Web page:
Nicolas Winding Refn's 1996 Danish crime thriller Pusher came out in the middle of the wave of post-Quentin Tarantino underworld chic, but it has more in common with the naturalistic cops-and-robbers movies of the early '70s, dosed with just a little of Lars von Trier's artificial austerity. Kim Bodnia stars as a low-level dealer who borrows some drugs on credit from local crime boss Zlatko Buric; when the deal goes sour, he's forced to shake some make-good money out of his deadbeat customers. As Refn counts down the days and ratchets up the tension, Pusher shifts from a subdued lowlife sketch, with lots of raunchy conversation between Buric and his horndog ex-con buddy Mads Mikkelsen, to a nail-biting look at a man running out of options.
After Refn made an unsuccessful English-language debut with 2003's Fear X, he returned to Denmark to shoot parts two and three of "The Pusher Trilogy." But the new films aren't a continuation. They're two new tales of criminal woe, featuring supporting players from Pusher: Mikkelsen, who comes back as an impotent porn-addict working for his disapproving car-thief father in Pusher II: With Blood On My Hands, and Buric, who spends Pusher III: I'm The Angel Of Death preparing for his daughter's 25th birthday celebration and unleashing unholy wrath on some uncooperative colleagues.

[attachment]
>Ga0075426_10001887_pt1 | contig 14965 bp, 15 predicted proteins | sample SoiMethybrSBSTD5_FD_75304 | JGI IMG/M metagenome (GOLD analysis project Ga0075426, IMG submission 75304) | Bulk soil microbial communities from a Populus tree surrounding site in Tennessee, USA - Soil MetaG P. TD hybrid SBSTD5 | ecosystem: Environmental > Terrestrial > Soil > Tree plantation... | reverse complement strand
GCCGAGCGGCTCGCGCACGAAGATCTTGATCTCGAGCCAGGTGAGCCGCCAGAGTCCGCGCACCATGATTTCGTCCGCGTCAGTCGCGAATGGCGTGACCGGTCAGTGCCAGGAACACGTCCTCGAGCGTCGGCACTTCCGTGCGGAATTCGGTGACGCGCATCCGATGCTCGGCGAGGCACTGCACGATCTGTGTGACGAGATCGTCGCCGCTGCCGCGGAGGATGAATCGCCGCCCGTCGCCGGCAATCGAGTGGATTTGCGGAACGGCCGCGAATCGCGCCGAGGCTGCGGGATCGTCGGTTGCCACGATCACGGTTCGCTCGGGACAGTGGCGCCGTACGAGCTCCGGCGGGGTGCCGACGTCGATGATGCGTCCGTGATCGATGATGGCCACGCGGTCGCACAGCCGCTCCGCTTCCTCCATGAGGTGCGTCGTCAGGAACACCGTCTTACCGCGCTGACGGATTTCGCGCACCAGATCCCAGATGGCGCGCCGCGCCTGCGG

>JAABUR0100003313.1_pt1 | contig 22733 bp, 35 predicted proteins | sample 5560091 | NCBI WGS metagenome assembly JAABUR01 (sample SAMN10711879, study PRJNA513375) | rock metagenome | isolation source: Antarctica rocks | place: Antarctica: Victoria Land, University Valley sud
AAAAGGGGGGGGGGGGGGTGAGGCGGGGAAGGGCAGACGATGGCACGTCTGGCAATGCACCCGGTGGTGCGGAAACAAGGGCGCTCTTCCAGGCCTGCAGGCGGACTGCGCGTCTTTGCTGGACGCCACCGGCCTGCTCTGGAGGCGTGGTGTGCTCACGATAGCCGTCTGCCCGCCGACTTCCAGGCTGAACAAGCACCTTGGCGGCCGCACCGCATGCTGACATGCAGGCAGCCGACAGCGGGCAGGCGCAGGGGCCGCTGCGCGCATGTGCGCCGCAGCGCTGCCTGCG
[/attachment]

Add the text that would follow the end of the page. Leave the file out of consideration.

The long layoff didn't dull Refn's ability to tell a pulpy, twisty crime story. Like the first Pusher, the second and third installments turn on crazy misfortune: unexpected car accidents, unplanned pregnancies, mistaken identities, food poisoning, and the like. And while Refn's style is more kinetic than ever, it's no flashier than it was 10 years ago. If anything, he's gotten better at downplaying dialogue and camera moves in favor of a few well-chosen shots, typically framed in front of big windows or in crowded rooms—the better to emphasize how hard it is to separate the private from the public in a criminal enterprise.
Pusher II works best when it's dwelling on the disconnect between Mikkelsen's lurid imagination and his disappointing reality, though it starts to fade when it becomes about the strained relationships of fathers and sons. (The movie's message in a nutshell: "I didn't ask to be born.") But the gut-churningly nasty Pusher III practically justifies the whole series, as it digs deep into the angst of a drug kingpin—a junkie himself—nagged by a thousand little business details and taunted by all the young, carefree libertines he sees enjoying themselves at his drug dens. Like everybody else in the Pusher films, Buric contemplates what it would take to leave the mob life behind. And like everybody else, he decides he wants to get better without getting well.
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